UFC 139 walk-in music: Tom Lawlor gets ‘Physical’ … (‘Physical’)

Dan Henderson, center, celebrates with teammates after beating Mauricio Rua during a UFC 139 Mixed Martial Arts light heavyweight bout in San Jose, Calif., Saturday, Nov. 19, 2011. Henderson won by unanimous decision.

With many fighters sticking to their customary walk-in music at UFC 139, it was refreshing to hear a few new and exciting tunes from those who stepped outside the box. Walk-in music can serve so many purposes like pumping up the crowd, inspiring the fighter and steadying nerves, but some fighters choose to just have fun with it.

Tom Lawlor, who has come out to “Who Let the Dogs Out” at UFC 100 and James Brown’s “Living in America” at UFC 113, has really set the bar for entrance songs. He did not disappoint at the HP Pavilion, opting for “Physical” by Olivia Newton John. Clad in a pink sweatband, Lawlor danced his way down the tunnel, proudly singing along to the '80s anthem.

In interviews, he has said his music choices are “off the wall,” but not so crazy they don’t fit with the fight’s theme. He injects some light-hearted fun into the UFC experience with his entrance music. After all, fighters are heading into the octagon to smash or be smashed; so a moment of levity before the brutality is often appreciated. Unfortunately for Lawlor, he didn’t have much time to get “Physical” with opponent Chris Weidman before going to sleep via a d’arce choke in the middle of the first round.

A gift from the archives: Kyle Kingsbury and Tom Lawlor in abundant facial hair and one seriously fabulous sweater.

A gift from the archives: Kyle Kingsbury and Tom Lawlor in abundant facial hair and one seriously fabulous sweater.

Another breath of fresh air in the UFC playlist was Kyle Kingsbury’s choice of ”Working For The Weekend” by Loverboy. Often going for '80s songs, he picked another entertaining one. Like Lawlor’s selection, it was playful yet pointed. Opening lines like, “Everyone’s watching, to see what you will do/Everyone’s looking at you,” signify the literal and figurative spotlight that is on fighters when they walk into the octagon. Though Kingsbury was working for the win in each of the three rounds, Stephan Bonnar was too much for him, as he dominated every round on his way to a unanimous decision victory.

Bonnar, who came out to his standard“Eminence Front” from The Who, kept things serious during his walk down the tunnel and during the fight. The iconic instrumental opening to this song gives it gravity and intensity. And the song talks of people hiding behind a façade, the echoing chorus of, “People forget,” reminding listeners not to fall prey to these boastful fronts. Bonnar took this message to heart and powered through three rounds, grinding down Kingsbury until the final bell.

Ryan Bader returned to his customary walk-in song, “Imperial March” by the London Symphony Orchestra and got his mojo back. He has typically used this tune to play off of his “Darth Bader” nickname, but strayed from it in his two previous fights, the only losses of his professional career. His return to the octagon and to his standard music was indeed triumphant, as he had a commanding victory over Jason Brilz with a knockout punch just over a minute into the first round.

Brilz came in to “Bro Hymm” by Pennywise, a song that is no stranger on UFC playlists. The intense punk rock song is the ultimate ode to one’s training team as it discusses the bonds of brothers going into battle. Though he came in confidently with his choice of song, Brilz was no match for the power of Bader’s strong right hand.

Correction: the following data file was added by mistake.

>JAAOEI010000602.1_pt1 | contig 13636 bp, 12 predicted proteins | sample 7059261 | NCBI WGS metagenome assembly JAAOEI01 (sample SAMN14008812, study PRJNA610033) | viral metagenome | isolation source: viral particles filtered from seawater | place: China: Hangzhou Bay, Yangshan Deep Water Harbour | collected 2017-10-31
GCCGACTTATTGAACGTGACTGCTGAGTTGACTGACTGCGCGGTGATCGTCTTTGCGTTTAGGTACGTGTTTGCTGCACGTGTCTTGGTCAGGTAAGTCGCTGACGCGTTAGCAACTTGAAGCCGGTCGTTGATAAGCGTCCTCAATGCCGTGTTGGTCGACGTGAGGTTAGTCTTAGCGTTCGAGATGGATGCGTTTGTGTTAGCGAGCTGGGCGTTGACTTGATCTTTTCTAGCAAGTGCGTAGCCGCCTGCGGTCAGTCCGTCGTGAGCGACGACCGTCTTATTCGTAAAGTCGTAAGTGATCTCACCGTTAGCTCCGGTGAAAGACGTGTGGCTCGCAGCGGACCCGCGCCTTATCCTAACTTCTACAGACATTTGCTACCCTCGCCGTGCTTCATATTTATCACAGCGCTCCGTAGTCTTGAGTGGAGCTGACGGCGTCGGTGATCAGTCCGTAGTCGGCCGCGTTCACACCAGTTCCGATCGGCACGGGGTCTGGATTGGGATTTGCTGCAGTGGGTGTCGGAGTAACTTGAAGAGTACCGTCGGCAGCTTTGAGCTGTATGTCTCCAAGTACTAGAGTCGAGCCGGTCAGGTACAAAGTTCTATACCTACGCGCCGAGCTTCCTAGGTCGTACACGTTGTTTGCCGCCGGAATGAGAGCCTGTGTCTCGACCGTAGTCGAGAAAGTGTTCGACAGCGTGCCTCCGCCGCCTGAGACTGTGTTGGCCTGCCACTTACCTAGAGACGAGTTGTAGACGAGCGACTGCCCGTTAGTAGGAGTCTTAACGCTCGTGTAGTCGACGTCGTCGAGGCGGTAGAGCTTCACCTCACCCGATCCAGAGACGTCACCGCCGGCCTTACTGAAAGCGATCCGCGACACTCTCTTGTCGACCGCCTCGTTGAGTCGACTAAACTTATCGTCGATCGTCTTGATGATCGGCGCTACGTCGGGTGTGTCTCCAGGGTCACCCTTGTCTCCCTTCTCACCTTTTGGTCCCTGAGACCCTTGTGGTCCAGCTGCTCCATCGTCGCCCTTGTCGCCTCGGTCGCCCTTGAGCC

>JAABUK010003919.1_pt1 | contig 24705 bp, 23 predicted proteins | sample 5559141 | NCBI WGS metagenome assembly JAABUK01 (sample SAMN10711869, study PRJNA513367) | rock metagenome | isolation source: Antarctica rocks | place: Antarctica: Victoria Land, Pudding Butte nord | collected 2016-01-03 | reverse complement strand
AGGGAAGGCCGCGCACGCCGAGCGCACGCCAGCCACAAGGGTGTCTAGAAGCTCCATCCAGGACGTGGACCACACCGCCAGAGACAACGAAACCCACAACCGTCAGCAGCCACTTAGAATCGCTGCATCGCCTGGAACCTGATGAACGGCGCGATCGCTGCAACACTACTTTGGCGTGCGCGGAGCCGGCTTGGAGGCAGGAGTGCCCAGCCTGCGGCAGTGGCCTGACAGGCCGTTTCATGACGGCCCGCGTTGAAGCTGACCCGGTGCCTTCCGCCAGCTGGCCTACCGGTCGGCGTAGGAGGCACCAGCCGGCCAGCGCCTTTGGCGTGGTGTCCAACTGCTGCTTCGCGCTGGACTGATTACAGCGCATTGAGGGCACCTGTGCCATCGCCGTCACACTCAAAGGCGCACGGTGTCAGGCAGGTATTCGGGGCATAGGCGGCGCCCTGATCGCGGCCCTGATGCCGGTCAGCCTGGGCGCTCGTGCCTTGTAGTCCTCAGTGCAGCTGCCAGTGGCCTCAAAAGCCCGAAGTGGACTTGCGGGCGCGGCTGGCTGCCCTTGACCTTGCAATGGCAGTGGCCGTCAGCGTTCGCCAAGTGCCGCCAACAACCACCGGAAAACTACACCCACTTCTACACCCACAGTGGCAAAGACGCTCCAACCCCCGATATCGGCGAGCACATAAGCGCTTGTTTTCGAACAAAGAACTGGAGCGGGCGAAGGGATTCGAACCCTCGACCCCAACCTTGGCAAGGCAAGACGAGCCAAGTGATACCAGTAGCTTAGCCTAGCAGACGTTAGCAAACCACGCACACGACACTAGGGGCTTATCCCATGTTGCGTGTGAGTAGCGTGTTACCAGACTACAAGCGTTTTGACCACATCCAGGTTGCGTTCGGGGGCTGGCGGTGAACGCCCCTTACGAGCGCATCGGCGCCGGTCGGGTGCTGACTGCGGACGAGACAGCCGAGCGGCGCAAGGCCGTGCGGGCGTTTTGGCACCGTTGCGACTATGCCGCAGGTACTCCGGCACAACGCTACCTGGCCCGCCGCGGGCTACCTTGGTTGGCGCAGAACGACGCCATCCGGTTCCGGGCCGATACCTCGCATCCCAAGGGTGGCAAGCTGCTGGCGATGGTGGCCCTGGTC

Despite entering to the Drake song “Headlines,” Nick Pace didn’t make any headlines of his own, at least not in a positive way. The staccato drum beat opening and supremely confident lyrics made for a solid walk-in choice, nonetheless. Lyrics like, “They know, they know, they know/That the real is on the rise,” certainly come off self-assured. Sadly for him, Pace’s performance in the octagon did not live up to Drake’s words, as he succumbed to Miguel Torres.

Torres opted for Vicente Fernandez’s song “El Rey.” The Spanish song’s upbeat mariachi feel made for a fun entrance tune, but the real power is in the lyrics. Paying tribute to his Mexican-American roots, Torres chose a song titled “The King.” Translated, the lyrics say, “I don’t have throne or queen/ Or anybody understanding me/ But I’m still the king.” They support the notion that, despite some losses in the past few years, the former WEC champ is still on top of his game. The closing lyrics, “You don’t have to arrive first/ But know how to arrive,” speak volumes to his career path as he notched another win, this one by unanimous decision.

Mauricio Rua also stuck with his traditional tune and came in to the trance number “Sail” by Dutch DJ and producer Armin van Buuren. The rapid-fire notes of the backbeat create layers of intensity as the lyric-less song builds in complexity. Rua has used the song for his entrances for the past three years and the anthemic qualities of the song proved to be emblematic of his amazing showdown with opponent Dan Henderson, which UFC president Dana White is already calling, “One of the top three best fights ever in MMA.”

For his return to the UFC, Henderson chose the country tune “Made in America” by Toby Keith. The intensely patriotic song seems more appropriate for a Fourth of July celebration, but definitely displayed Henderson’s national pride as he went up against Brazilian Rua. Henderson customarily comes in to Red Ryder’s “Lunatic Fringe”, but opted for this all-American anthem instead. The song lists images of the national pride, and after Henderson’s strong performance, his fans can certainly be proud of him.


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